Egypt mosque attack: President Abdel-Fattah el-Sissi gives forces 3 months to restore stability in Sinai
Just days after the worst terrorist attack in Egypt's modern history, President Abdel-Fattah el-Sissi on Wednesday gave his security forces a three-month deadline to restore 'security and stability' in the troubled Sinai, the epicentre of an increasingly brutal Islamic insurgency.
Cairo: Just days after the worst terrorist attack in Egypt's modern history, President Abdel-Fattah el-Sissi on Wednesday gave his security forces a three-month deadline to restore "security and stability" in the troubled Sinai, the epicentre of an increasingly brutal Islamic insurgency.
In a televised ceremony marking the birthday of Islam's Prophet Muhammad, el-Sissi authorized his new chief of staff, Major General Mohammed Farid Hegazy, to use "all brute force" against the militants.
Hegazy, appointed last month, rose up from his front-row seat and stood in rigid attention as el-Sissi, a general-turned-president, addressed him.
"I am mandating Maj Gen Mohammed Farid Hegazy before you and the entire people of Egypt to restore security and stability in Sinai," said el-Sissi. "With God's benevolence and your efforts and sacrifices, you and the police will restore security and use all brute force, all brute force."
This is the second time since Friday's horrific massacre in a sleepy Sinai village that el-Sissi ordered the use of "brute force" against the militants. It was not immediately clear what the use of such force would entail, but it suggested a scorched earth tactic that many of the president's loyalists in the media have been calling for.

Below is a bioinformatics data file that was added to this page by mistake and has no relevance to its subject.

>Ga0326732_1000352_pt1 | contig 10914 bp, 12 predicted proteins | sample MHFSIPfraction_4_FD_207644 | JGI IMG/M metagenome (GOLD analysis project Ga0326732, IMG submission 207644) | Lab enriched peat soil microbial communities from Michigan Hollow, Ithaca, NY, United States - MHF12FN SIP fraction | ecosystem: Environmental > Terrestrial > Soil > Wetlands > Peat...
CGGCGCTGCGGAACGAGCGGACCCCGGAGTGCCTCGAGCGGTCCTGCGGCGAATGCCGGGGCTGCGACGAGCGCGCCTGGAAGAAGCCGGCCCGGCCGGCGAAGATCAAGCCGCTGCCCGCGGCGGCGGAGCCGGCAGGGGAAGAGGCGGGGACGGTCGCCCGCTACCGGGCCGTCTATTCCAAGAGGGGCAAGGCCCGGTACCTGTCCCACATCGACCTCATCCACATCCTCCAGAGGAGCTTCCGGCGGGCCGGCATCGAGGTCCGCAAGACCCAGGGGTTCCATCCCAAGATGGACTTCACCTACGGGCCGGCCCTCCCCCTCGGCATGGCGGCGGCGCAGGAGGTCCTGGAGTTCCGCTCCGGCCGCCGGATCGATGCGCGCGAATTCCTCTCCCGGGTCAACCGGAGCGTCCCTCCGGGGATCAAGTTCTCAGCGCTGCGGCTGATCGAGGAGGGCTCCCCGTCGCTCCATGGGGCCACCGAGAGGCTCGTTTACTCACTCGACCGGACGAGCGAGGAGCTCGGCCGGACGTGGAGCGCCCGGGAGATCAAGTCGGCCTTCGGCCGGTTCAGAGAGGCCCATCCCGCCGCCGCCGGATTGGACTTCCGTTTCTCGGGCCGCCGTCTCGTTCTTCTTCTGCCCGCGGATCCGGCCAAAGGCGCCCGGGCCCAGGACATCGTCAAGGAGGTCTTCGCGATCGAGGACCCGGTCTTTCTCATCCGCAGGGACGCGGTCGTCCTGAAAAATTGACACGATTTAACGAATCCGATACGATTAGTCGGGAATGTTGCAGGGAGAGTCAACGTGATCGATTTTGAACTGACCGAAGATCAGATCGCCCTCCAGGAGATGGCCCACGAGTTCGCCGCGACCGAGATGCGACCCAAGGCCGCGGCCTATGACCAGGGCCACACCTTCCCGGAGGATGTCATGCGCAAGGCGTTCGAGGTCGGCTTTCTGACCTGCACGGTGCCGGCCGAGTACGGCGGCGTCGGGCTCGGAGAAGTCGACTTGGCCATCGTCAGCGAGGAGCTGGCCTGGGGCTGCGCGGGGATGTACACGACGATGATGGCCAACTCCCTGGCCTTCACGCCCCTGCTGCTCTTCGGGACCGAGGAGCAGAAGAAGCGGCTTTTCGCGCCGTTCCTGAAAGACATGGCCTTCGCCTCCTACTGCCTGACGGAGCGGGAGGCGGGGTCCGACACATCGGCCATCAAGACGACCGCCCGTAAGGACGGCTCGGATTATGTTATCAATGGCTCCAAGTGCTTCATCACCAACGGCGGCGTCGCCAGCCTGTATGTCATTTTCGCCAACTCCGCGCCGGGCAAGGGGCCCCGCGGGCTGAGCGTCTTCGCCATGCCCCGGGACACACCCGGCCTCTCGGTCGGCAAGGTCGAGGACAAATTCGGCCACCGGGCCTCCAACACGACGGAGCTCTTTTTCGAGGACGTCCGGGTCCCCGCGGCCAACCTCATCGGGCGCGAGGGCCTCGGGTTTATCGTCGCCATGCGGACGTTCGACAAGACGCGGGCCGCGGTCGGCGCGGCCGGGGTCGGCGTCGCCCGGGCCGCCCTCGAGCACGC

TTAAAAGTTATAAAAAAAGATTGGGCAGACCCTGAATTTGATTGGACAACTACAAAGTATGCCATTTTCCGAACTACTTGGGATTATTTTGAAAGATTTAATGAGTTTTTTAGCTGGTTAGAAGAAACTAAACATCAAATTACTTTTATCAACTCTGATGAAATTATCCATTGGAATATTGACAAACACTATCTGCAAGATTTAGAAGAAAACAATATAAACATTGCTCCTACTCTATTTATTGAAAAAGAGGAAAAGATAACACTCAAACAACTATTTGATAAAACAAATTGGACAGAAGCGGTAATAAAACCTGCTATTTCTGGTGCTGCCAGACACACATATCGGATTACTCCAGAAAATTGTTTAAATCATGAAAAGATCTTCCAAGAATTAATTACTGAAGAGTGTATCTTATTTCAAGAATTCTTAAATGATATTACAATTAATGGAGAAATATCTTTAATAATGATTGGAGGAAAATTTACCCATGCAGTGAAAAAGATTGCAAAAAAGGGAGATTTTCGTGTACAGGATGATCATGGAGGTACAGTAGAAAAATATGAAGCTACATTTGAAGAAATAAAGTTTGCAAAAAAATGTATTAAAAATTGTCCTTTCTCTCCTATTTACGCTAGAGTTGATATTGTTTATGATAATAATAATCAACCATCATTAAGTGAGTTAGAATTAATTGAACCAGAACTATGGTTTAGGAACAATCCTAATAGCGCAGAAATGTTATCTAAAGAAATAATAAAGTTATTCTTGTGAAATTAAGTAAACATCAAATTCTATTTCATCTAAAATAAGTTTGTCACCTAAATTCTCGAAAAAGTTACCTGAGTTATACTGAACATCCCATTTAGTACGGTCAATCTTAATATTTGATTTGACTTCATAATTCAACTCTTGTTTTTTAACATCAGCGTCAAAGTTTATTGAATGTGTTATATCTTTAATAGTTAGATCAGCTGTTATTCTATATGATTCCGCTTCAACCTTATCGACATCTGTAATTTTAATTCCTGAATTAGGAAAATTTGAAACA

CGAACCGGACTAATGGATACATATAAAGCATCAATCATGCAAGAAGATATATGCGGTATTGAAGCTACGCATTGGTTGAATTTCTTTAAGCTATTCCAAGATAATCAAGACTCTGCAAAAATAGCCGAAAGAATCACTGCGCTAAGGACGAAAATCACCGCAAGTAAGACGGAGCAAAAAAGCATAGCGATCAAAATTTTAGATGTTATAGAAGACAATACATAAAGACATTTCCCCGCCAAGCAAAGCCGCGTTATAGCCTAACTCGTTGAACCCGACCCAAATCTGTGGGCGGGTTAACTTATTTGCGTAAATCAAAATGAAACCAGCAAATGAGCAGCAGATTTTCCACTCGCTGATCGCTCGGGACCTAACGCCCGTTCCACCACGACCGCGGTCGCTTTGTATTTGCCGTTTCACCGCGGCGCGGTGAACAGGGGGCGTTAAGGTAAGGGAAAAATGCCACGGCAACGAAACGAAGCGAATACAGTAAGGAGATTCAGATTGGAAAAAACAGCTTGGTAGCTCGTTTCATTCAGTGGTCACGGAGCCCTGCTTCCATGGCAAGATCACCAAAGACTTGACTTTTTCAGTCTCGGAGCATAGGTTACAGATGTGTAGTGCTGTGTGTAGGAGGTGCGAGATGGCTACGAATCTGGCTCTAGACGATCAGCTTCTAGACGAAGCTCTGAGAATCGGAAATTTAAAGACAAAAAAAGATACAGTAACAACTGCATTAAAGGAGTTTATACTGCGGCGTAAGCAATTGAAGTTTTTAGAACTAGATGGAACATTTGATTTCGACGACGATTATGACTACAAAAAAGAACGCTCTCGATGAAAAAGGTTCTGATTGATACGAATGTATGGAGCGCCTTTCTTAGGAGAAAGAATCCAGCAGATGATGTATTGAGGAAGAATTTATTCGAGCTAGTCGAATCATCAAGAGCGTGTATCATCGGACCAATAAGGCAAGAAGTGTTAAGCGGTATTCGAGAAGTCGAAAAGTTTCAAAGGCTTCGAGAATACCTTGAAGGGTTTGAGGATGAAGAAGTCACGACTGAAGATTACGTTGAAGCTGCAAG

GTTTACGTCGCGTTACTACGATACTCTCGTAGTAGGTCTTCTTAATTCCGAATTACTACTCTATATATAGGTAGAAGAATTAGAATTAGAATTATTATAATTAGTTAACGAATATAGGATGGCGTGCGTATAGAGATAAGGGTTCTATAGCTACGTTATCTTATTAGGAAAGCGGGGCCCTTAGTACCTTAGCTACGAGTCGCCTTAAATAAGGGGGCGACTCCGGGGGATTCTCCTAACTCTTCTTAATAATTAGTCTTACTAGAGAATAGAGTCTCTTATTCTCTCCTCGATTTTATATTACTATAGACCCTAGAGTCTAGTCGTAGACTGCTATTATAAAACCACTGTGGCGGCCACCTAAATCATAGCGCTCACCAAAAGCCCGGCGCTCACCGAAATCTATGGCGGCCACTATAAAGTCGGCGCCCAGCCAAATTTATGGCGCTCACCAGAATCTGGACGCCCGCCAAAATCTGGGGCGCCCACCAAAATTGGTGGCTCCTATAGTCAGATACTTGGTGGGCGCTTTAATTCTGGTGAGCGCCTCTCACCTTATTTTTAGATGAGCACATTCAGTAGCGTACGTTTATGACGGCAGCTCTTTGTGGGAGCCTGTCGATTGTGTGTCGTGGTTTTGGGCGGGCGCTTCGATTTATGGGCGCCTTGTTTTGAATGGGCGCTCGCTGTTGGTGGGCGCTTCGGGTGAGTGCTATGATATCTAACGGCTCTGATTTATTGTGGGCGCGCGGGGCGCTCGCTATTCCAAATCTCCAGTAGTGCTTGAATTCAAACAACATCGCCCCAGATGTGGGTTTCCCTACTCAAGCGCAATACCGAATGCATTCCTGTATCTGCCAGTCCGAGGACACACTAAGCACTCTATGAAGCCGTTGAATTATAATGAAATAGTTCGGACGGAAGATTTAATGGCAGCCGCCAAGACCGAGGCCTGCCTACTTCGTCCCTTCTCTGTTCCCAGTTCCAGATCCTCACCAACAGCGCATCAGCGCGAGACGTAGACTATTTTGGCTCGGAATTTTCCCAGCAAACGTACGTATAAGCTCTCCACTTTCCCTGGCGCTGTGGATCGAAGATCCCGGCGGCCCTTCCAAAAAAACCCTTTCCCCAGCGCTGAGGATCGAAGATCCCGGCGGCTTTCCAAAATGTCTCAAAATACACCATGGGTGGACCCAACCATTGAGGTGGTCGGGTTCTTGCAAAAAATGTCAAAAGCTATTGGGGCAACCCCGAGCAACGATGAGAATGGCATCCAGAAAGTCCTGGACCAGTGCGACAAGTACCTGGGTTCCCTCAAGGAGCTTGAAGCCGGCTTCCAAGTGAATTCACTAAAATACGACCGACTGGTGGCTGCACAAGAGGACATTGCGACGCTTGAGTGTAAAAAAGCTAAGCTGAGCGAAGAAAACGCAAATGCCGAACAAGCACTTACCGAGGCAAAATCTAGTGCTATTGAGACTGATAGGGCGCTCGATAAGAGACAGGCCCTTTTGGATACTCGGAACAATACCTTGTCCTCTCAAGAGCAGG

Friday's attack on a mosque in the northern Sinai village of al-Rawdah was the deadliest assault by Islamic extremists in Egypt's modern history. Among the 305 dead were 27 children; another 128 people were wounded.
The Islamic State group hasn't yet claimed responsibility for the mosque attack but the over two dozen gunmen who unleashed explosives and gunfire to mow down the worshippers during Friday prayers carried the black banner of the Islamic State militant group. The mosque belonged to followers of Islam's mystical Sufi movement, considered by Islamic State to be heretics.
Militants have in the past targeted them in Sinai as well as elsewhere, like in Iraq.
Egypt's military and police have for years been waging a tough and costly campaign against militants in the towns, villages and desert mountains of northern Sinai. In the past year, militants have bombed churches in the capital of Cairo and other cities, killing dozens of Christians.
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